A herd of elephants devastated sorghum fields in the village of Dougani, Moulvoudaye district, in the Mayo Kani department, on the night of January 4 to 5. Local sources report that the pachyderms destroyed nearly 30 hectares of the crop, a staple food and trade commodity in the Far-North region. The incident has sparked outrage among the local population, as conveyed by the chairman of the damage assessment commission, the senior divisional officer of Moulvoudaye.
Elephants destroying the northern fields is a recurring issue, with similar incidents reported in at least six villages in the Mouvoudaye district as early as August 2023. Experts suggest that climate change-induced shifts in behavior are making cohabitation between humans and elephants increasingly challenging, as elephants leave their reserves in search of food.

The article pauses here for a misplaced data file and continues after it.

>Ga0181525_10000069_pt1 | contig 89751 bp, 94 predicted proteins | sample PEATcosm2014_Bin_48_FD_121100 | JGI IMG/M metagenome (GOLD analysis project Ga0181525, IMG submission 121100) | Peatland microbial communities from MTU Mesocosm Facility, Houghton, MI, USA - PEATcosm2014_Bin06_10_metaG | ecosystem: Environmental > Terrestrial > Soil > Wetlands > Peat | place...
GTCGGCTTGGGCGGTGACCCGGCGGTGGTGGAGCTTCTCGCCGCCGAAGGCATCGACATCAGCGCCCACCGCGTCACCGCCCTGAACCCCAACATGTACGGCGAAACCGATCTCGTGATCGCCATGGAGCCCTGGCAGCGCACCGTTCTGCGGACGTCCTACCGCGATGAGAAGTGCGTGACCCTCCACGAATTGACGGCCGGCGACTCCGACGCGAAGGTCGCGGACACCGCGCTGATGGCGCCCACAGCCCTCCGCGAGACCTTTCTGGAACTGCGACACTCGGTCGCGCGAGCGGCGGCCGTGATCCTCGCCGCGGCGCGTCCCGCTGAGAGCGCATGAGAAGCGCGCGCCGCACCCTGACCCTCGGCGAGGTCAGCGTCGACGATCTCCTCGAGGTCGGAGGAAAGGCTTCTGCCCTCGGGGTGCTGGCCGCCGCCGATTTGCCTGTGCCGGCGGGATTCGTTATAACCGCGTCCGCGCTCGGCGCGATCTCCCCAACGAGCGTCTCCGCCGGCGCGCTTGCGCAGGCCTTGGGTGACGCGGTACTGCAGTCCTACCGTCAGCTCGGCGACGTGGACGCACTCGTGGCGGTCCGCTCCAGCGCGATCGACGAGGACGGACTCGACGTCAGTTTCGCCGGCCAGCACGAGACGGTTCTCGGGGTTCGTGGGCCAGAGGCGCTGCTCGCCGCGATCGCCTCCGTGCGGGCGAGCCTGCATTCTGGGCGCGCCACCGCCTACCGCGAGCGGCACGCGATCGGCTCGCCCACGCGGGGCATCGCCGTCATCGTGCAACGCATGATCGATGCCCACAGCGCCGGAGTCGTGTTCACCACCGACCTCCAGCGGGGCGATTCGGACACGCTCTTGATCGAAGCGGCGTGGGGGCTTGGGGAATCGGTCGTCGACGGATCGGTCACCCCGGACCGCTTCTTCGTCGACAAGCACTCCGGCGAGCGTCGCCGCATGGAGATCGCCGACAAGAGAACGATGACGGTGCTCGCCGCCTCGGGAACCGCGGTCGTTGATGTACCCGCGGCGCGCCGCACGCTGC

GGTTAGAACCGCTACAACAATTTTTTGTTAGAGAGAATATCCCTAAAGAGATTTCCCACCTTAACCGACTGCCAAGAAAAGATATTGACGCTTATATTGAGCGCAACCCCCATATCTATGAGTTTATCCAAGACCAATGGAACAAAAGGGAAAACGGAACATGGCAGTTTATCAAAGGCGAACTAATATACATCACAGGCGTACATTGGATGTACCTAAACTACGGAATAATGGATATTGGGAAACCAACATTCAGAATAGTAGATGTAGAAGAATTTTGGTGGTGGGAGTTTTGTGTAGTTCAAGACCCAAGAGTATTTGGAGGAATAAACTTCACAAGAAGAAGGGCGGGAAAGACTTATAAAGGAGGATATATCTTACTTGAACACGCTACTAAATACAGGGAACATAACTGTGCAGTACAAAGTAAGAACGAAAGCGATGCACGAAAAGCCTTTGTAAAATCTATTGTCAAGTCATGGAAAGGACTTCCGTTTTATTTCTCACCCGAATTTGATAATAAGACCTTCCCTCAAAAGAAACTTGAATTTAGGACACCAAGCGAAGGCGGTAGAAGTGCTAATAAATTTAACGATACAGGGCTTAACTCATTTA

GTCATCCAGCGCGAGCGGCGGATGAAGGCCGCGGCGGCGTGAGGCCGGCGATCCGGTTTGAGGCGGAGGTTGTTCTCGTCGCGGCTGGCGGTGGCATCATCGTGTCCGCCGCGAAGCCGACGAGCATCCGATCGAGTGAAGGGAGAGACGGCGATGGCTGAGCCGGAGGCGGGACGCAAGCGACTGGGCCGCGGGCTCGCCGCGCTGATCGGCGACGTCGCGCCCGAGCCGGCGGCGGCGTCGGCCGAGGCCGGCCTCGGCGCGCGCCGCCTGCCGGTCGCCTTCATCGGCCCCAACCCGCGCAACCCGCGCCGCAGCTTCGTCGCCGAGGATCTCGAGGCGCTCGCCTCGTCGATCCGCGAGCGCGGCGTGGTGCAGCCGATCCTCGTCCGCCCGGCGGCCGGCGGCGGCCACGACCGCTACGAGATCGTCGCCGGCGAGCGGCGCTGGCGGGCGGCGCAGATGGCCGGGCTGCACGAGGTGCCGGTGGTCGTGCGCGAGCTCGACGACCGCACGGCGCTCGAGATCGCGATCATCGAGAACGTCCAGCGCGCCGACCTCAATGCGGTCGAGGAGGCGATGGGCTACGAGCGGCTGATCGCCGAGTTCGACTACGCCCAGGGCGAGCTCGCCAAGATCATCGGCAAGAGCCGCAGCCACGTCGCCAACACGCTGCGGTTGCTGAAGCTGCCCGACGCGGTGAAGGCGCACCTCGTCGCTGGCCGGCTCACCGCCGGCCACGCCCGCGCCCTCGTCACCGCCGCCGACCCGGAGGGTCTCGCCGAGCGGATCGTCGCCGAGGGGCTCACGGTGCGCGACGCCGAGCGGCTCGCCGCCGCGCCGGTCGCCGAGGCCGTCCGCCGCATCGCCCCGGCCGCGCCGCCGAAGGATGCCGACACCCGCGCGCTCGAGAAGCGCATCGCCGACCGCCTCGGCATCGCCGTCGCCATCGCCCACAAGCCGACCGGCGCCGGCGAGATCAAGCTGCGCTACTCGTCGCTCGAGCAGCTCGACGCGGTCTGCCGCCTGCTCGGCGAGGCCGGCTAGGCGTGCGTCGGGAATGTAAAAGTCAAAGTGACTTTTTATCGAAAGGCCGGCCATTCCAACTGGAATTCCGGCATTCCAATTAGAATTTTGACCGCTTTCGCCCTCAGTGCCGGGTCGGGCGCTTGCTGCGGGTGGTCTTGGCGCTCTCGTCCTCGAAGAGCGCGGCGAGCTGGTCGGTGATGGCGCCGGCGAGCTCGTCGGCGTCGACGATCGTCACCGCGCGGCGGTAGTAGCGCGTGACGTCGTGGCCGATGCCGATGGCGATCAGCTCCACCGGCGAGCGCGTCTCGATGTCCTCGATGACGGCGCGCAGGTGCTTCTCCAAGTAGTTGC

The expansion of nature parks in the north, reducing human living space, coupled with a growing human population, further exacerbates the issue. The elephants involved in the Moulvoudaye incident are believed to have strayed from the nearby Waza and Kalfou national parks.
Authorities are currently grappling with finding solutions that ensure the safety of the elephants, a species protected under Cameroonian law, while also safeguarding the livelihoods of the local population.